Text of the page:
Roman Catholics are still absorbing the news that a pope is to resign for the first time in 600 years, however thoughts have quickly turned to who will succeed him.
Pope Benedict XVI’s surprise announcement that he will step down on February 28 due to his advanced age has sparked speculation that perhaps it is time for the church to elect its first non-European leader.
German-born Benedict, was elected in April 2005 after Poland’s John Paul II died.
The post once reserved for Italians is now open to all. With 42 per cent of the world’s 1.2 billion-strong Catholic population living in Latin America
two names being circulated are Odilo Sherer,
archbishop of the huge diocese of Sao Paolo and
Leonardo Sandri, a Vatican based Italian-Argentine archbishop.
Then there is Cardinal Peter Turkson from Ghana. The attraction of a non-European candidate is the prospect of being able to focus on issues closer to Catholics in developing countries.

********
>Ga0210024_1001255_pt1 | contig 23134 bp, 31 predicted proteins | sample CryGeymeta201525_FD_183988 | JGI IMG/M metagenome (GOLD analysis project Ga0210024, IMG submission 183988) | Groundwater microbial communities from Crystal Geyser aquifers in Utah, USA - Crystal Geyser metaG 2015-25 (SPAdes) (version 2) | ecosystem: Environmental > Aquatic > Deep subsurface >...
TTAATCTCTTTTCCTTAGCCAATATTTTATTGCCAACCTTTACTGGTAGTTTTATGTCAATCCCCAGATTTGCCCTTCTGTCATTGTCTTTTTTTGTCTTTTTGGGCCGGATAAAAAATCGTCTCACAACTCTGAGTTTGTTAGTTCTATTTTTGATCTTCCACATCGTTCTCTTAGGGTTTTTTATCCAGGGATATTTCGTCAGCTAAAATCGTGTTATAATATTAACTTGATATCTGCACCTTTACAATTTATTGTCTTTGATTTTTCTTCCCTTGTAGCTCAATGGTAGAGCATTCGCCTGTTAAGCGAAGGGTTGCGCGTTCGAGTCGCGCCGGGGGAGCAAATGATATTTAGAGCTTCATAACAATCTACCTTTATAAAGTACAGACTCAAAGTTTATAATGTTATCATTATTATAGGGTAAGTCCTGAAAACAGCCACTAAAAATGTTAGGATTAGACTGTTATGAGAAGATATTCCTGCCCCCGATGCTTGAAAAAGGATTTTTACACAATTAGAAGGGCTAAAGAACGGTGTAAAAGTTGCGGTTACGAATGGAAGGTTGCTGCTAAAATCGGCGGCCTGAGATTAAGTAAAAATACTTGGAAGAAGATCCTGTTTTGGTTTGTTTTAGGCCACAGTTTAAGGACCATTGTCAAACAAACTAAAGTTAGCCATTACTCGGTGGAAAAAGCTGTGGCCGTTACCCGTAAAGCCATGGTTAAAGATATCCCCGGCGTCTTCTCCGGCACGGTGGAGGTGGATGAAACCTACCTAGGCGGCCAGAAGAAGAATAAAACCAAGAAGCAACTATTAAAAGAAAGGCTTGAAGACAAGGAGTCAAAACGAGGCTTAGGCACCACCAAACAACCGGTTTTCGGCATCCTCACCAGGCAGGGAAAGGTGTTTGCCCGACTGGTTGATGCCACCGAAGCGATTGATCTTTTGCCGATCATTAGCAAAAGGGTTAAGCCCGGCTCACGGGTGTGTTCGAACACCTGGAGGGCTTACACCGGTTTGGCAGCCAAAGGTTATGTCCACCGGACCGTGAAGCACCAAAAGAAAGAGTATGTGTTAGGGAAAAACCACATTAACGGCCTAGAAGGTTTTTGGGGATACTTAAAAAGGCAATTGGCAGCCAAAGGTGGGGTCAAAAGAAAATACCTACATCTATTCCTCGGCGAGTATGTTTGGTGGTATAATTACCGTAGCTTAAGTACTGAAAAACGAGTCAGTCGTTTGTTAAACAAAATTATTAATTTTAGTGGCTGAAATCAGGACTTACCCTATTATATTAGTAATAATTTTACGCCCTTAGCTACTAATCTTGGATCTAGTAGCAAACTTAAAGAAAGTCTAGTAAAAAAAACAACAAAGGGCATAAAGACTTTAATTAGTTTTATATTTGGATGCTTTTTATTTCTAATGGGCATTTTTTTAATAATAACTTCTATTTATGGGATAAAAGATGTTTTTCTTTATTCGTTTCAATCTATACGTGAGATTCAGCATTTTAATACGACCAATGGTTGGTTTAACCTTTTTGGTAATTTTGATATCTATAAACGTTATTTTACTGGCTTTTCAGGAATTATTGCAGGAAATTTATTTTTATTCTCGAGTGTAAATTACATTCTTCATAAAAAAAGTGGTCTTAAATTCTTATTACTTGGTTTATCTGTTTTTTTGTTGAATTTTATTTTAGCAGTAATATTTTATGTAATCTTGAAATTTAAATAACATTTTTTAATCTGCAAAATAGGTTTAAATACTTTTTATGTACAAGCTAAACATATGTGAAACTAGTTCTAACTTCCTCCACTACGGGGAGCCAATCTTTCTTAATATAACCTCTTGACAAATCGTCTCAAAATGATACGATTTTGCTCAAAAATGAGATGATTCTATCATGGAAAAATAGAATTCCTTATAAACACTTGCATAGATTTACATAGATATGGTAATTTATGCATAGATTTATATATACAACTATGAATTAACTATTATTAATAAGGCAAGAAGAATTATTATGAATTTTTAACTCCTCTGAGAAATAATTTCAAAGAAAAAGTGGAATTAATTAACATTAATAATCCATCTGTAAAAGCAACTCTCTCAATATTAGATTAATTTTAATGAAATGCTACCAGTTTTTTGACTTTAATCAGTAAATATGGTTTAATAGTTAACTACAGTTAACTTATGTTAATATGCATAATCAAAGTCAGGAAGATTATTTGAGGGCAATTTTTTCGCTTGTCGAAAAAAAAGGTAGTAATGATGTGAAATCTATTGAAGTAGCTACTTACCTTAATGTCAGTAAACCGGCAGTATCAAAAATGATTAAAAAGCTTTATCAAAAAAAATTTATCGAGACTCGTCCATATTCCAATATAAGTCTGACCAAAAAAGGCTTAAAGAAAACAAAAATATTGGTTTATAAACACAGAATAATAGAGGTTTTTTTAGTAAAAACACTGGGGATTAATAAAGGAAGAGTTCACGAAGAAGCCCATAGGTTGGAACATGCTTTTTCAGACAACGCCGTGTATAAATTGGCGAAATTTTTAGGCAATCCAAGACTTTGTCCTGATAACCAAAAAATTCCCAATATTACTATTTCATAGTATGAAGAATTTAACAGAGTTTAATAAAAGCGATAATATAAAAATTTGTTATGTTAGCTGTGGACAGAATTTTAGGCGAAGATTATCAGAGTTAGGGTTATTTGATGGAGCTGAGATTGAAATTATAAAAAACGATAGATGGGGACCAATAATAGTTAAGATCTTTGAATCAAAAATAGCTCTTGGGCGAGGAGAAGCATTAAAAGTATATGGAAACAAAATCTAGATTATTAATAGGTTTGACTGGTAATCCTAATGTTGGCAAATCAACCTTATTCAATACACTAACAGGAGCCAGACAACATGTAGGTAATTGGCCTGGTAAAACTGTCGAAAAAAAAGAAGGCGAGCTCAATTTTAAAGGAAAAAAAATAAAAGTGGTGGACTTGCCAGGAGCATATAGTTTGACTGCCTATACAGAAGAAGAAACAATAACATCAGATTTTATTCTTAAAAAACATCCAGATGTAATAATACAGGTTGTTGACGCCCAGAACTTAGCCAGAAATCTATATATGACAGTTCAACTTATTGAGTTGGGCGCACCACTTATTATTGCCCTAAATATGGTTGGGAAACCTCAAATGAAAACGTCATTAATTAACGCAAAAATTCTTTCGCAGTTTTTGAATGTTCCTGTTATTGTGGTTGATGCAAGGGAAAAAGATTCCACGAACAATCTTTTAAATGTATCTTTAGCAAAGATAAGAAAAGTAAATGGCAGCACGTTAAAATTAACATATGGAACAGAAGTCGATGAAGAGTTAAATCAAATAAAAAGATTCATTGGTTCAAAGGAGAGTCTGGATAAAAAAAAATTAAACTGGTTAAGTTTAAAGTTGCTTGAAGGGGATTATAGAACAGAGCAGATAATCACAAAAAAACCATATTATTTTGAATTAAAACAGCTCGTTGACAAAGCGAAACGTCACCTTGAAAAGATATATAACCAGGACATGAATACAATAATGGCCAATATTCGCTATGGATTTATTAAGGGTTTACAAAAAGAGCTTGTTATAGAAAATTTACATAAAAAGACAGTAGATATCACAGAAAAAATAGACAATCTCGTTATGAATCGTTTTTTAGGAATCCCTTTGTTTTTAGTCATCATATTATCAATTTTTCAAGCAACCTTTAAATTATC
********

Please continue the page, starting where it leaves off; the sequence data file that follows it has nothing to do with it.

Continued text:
Europe which has half the cardinals in the conclave which will select the new Pope, still has strong contenders, among them Angelo Scola archbishop of Milan.
However any number of other possibles are likely to be added to the list. But the fact that Benedict cited health reasons for his resignation could push the church into favouring younger candidates no matter where they come from.
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